Total Pageviews

Friday, January 30, 2004

The 'No Evidence' Objection: Another perspective.

Absolutely speaking, if no question begging evidence is allowed to count as genuine evidence for Christianity, then there is no evidence for Christianity and there in principle could be no evidence for it.. But since there could be no evidence for any position on this condition, Christianity is no worse off than any other view. Given the impossibity of providing evidence on this condition, we cannot be obliged to do so, since ought implies can.

But there is a religious aspect to the problem as well as an evidential one. It would be difficult to see the practical meaning of a religious faith if it did not make a practical difference in our lives whether we believed it or not, and if it did, this would be a kind of evidence for it to be true or verisimilitudenous. If Christianity did not make a difference there would be no motive to be one. This includes even the case if a religion only makes a practical difference only after death, since I think that skepticism is still an issue even if one were to have an afterlife experince. (Imagine: you could be standing in the heavenly throne room in the presence of glory and still wonder if reductive materialism is true.)

But perhaps the religious deminsion of making a practical difference, being a practical context, there is need to worry about the non-question-begging condition. The evidence for the truth of Christianity does not have to not be question-begging for practical purposes as long as a religious attitude toward life provides a context in which Christianity makes a discernable difference. It would not matter if philosophic objectivity is impossible for a Christian faith, if Christianity makes the best sense of experience within a religious perspective (not to be confused with the idea of having a religious experience).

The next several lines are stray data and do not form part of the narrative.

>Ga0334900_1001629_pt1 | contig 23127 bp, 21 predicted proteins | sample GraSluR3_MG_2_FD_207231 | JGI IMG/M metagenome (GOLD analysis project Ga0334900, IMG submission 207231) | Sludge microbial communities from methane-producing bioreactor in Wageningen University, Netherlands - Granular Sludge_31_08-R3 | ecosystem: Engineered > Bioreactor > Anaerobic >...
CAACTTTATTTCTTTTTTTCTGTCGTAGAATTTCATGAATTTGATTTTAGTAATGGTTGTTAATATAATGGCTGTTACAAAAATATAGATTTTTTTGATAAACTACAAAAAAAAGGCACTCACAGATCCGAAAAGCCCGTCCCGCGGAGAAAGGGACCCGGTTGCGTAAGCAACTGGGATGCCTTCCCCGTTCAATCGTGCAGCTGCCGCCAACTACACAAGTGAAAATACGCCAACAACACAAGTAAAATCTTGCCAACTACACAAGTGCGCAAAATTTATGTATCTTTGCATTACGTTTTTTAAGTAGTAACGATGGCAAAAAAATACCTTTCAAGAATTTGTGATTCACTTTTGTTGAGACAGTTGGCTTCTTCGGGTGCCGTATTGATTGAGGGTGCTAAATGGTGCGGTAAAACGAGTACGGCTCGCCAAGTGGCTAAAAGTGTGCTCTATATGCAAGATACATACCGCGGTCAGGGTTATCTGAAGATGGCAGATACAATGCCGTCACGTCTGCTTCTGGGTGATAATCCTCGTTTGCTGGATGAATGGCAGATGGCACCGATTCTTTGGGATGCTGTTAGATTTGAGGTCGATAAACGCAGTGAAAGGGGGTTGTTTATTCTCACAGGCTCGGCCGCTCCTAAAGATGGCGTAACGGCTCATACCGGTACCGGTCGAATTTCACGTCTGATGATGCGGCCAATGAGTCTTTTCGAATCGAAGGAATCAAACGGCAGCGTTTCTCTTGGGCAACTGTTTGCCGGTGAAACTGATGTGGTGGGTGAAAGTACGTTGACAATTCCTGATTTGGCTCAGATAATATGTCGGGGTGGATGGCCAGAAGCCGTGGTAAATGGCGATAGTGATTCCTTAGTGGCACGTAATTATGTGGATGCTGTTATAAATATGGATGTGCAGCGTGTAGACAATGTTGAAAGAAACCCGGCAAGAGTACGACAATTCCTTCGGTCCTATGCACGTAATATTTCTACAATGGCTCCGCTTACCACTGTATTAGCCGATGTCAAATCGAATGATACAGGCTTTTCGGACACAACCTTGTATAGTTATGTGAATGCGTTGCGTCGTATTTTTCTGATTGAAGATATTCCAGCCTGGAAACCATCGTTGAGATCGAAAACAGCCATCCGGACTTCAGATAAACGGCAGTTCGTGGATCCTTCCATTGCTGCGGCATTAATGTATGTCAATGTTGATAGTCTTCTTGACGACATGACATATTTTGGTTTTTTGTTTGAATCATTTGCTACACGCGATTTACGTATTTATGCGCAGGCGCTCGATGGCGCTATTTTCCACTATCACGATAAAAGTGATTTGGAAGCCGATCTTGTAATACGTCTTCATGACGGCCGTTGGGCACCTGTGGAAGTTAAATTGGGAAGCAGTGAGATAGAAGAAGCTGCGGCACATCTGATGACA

It might be logically impossible even for an omnipotent God to provide evidence only on the condition that only the non-question begging condition be satisfied. But if the religious perspective is adopted it would be morally troubling if granting religious presuppositions there is no evident difference a particular religion makes. Of course, only those who really do surrendar to a religious perspective are in a position to se whether or not this is so.